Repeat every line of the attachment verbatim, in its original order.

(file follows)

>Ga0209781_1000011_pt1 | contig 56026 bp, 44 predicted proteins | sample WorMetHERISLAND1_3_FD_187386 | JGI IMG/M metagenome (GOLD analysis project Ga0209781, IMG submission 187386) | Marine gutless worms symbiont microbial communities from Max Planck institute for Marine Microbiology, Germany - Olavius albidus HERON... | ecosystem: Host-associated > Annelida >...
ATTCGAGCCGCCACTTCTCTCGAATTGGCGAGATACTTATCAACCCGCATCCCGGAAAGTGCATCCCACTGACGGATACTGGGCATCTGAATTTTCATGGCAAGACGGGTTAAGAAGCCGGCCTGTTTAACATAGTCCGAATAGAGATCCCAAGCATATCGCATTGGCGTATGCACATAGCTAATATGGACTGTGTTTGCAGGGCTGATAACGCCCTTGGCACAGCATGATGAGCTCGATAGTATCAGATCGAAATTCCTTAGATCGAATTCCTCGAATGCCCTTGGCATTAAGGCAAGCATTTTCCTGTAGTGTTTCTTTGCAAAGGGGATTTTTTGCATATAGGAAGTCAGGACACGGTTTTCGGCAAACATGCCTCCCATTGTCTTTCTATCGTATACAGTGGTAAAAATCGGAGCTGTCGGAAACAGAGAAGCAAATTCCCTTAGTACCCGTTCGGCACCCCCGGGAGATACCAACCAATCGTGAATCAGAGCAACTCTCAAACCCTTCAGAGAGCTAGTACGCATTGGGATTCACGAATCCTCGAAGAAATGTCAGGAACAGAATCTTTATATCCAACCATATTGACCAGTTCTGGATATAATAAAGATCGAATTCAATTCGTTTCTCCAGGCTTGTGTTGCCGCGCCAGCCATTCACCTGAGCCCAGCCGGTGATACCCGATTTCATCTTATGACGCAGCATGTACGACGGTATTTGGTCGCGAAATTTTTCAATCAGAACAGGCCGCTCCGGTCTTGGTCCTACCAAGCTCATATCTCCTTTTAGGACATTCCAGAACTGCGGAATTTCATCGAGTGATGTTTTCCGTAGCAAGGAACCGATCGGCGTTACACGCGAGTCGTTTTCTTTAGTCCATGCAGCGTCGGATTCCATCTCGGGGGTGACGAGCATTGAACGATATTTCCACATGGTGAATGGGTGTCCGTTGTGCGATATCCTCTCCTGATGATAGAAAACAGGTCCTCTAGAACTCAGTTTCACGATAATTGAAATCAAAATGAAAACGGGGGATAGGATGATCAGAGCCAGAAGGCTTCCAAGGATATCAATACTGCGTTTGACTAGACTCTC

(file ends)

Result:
>Ga0209781_1000011_pt1 | contig 56026 bp, 44 predicted proteins | sample WorMetHERISLAND1_3_FD_187386 | JGI IMG/M metagenome (GOLD analysis project Ga0209781, IMG submission 187386) | Marine gutless worms symbiont microbial communities from Max Planck institute for Marine Microbiology, Germany - Olavius albidus HERON... | ecosystem: Host-associated > Annelida >...
ATTCGAGCCGCCACTTCTCTCGAATTGGCGAGATACTTATCAACCCGCATCCCGGAAAGTGCATCCCACTGACGGATACTGGGCATCTGAATTTTCATGGCAAGACGGGTTAAGAAGCCGGCCTGTTTAACATAGTCCGAATAGAGATCCCAAGCATATCGCATTGGCGTATGCACATAGCTAATATGGACTGTGTTTGCAGGGCTGATAACGCCCTTGGCACAGCATGATGAGCTCGATAGTATCAGATCGAAATTCCTTAGATCGAATTCCTCGAATGCCCTTGGCATTAAGGCAAGCATTTTCCTGTAGTGTTTCTTTGCAAAGGGGATTTTTTGCATATAGGAAGTCAGGACACGGTTTTCGGCAAACATGCCTCCCATTGTCTTTCTATCGTATACAGTGGTAAAAATCGGAGCTGTCGGAAACAGAGAAGCAAATTCCCTTAGTACCCGTTCGGCACCCCCGGGAGATACCAACCAATCGTGAATCAGAGCAACTCTCAAACCCTTCAGAGAGCTAGTACGCATTGGGATTCACGAATCCTCGAAGAAATGTCAGGAACAGAATCTTTATATCCAACCATATTGACCAGTTCTGGATATAATAAAGATCGAATTCAATTCGTTTCTCCAGGCTTGTGTTGCCGCGCCAGCCATTCACCTGAGCCCAGCCGGTGATACCCGATTTCATCTTATGACGCAGCATGTACGACGGTATTTGGTCGCGAAATTTTTCAATCAGAACAGGCCGCTCCGGTCTTGGTCCTACCAAGCTCATATCTCCTTTTAGGACATTCCAGAACTGCGGAATTTCATCGAGTGATGTTTTCCGTAGCAAGGAACCGATCGGCGTTACACGCGAGTCGTTTTCTTTAGTCCATGCAGCGTCGGATTCCATCTCGGGGGTGACGAGCATTGAACGATATTTCCACATGGTGAATGGGTGTCCGTTGTGCGATATCCTCTCCTGATGATAGAAAACAGGTCCTCTAGAACTCAGTTTCACGATAATTGAAATCAAAATGAAAACGGGGGATAGGATGATCAGAGCCAGAAGGCTTCCAAGGATATCAATACTGCGTTTGACTAGACTCTC